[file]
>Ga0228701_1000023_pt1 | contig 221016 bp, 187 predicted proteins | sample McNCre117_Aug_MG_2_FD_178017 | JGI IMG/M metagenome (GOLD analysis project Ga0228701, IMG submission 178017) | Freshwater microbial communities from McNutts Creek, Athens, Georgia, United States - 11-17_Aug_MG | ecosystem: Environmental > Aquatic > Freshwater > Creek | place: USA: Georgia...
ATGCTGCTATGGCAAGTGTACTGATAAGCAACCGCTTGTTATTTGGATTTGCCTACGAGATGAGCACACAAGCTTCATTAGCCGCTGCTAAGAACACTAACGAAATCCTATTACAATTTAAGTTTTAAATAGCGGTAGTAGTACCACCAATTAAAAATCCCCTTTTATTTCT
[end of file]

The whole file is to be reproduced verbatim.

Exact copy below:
>Ga0228701_1000023_pt1 | contig 221016 bp, 187 predicted proteins | sample McNCre117_Aug_MG_2_FD_178017 | JGI IMG/M metagenome (GOLD analysis project Ga0228701, IMG submission 178017) | Freshwater microbial communities from McNutts Creek, Athens, Georgia, United States - 11-17_Aug_MG | ecosystem: Environmental > Aquatic > Freshwater > Creek | place: USA: Georgia...
ATGCTGCTATGGCAAGTGTACTGATAAGCAACCGCTTGTTATTTGGATTTGCCTACGAGATGAGCACACAAGCTTCATTAGCCGCTGCTAAGAACACTAACGAAATCCTATTACAATTTAAGTTTTAAATAGCGGTAGTAGTACCACCAATTAAAAATCCCCTTTTATTTCT